Happytown: Will Weatherford attacks state pensions and Medicaid
New Florida House Speaker flails and flip-flops on his stance on critical safety-net issues
Published: March 13, 2013
CURRENT VALUE OF FLORIDA RETIREMENT SYSTEM'S CURRENT PENSION PLAN COVERING 145,000 FLORIDA PUBLIC EMPLOYEES
SECOND-YEAR COST OF IMPLEMENTATION OF 401(K) DEFINED-BENEFIT PLAN PROPOSED BY HOUSE SPEAKER WILL WEATHERFORD
PROJECTED SAVINGS BY FISCAL YEAR 2042-2043 ACCORDING TO WEATHERFORD'S OFFICE, NOT ACCOUNTING FOR VARIABLE MARKET FORCES
"Shifting to a defined contribution plan produces lower retirement savings for workers like firefighters, police officers and teachers. They don't look at the costs of Medicaid or food stamps. So it's another incomplete. This raises more questions than it does answers." – Alan Stonecipher, director of the Florida Retirement Coalition Sources: Miami Herald, The Florida Current
When he first appeared in our virtual legislative yearbook, Florida House Speaker Will Weatherford, R-Wesley Chapel, came off as a 33-year-old hunk of bipartisan, "D"-charming hotness. He, along with grumpy old Senate President Don Gaetz, R-Niceville, were all about hopping over party lines and shutting down the ethics roller coaster of Tallahassee, and Weatherford was totally the jock who would beat up a corporate bully and then make out with a guy after just one can of Miller Lite and a whiskey shot. Dreamboat, ahoy.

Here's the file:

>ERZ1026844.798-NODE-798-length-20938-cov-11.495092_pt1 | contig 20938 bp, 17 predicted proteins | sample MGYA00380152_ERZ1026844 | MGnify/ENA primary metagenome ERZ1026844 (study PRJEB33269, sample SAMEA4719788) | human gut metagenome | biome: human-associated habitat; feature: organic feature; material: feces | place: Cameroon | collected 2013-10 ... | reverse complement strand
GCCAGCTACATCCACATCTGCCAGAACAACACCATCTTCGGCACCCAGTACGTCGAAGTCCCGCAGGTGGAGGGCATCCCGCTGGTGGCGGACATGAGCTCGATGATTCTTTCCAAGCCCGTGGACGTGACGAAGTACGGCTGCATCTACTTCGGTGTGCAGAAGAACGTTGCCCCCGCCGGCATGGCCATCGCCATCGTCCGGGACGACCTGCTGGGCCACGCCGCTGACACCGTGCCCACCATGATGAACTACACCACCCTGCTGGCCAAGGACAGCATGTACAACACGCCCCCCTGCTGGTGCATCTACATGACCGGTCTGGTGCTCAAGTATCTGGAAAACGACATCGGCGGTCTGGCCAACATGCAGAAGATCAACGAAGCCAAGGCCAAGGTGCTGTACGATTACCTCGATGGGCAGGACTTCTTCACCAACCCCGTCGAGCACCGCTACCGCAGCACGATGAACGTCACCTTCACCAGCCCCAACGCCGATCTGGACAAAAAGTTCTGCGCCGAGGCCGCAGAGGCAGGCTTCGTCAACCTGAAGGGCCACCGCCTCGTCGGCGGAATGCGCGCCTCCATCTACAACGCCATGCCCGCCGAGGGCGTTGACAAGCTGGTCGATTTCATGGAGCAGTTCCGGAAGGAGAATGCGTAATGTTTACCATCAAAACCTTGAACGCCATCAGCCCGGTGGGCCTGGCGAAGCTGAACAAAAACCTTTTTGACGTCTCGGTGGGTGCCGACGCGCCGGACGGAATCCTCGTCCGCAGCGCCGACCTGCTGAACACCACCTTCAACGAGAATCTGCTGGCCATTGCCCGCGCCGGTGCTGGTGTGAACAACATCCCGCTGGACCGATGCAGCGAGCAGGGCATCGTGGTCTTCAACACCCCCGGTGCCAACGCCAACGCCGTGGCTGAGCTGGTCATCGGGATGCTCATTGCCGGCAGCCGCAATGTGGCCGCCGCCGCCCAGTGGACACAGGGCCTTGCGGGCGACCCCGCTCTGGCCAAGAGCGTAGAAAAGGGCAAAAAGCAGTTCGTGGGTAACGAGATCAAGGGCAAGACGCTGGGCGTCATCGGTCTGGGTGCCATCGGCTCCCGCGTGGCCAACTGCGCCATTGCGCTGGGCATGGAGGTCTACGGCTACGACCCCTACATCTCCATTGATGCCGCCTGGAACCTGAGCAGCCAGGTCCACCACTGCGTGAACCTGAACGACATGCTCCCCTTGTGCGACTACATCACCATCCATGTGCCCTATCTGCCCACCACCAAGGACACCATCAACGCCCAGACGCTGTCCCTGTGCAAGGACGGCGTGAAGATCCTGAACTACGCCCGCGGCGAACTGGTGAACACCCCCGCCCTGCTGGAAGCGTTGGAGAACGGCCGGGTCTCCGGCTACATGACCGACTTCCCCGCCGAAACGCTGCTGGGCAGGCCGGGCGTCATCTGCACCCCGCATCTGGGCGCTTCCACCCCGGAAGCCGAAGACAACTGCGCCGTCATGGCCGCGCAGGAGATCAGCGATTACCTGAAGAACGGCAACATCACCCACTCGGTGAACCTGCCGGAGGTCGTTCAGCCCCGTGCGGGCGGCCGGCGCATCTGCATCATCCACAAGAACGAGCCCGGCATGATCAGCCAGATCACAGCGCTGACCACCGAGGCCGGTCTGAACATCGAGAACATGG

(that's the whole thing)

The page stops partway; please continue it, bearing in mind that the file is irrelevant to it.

But in the span of just one week – last week, specifically – something happened to our (relative) hero that made us cross him out of our yearbook with a big red marker and cry clumpy mascara tears. No, it wasn't date rape, but it was a sort of hypocritical two-handed grope at general decency that threatened both his integrity and the state's most needy. And, basically, we're never talking to him again.
Since November, Weatherford's been waving around his ugly stick at Florida's defined-contribution pension plan, saying that the sky was going to fall upon the $136 billion program soon because people are living longer and, you know, fuck people. But then in February, after soliciting an actuarial firm to back up his case, Weatherford appeared to be eating crow over the matter because the numbers didn't support his story. He demanded a recount, and on March 1, that's exactly what he got. His league of officers began poring over the 136-page study and by March 6 had cherry-picked just the right indicators to go public with a perfect-case scenario: We're going to save $9.8 billion by 2042!
However, according to the Miami Herald, not everyone is convinced that the hypothetical scenario presented is based in reality. For one, those current employees who will be left in the old pension program will likely see a decrease in their benefits due to the program no longer being funded, which could have a budgetary domino effect. Also, as we all learned in 2008, 401(k) funds can crash on the turn of a dime, and if there ends up being no money left for retirees, the resulting costs could kick Medicaid and Medicare costs up for obvious reasons. Weatherford's plan assumes the best in the worst of times.
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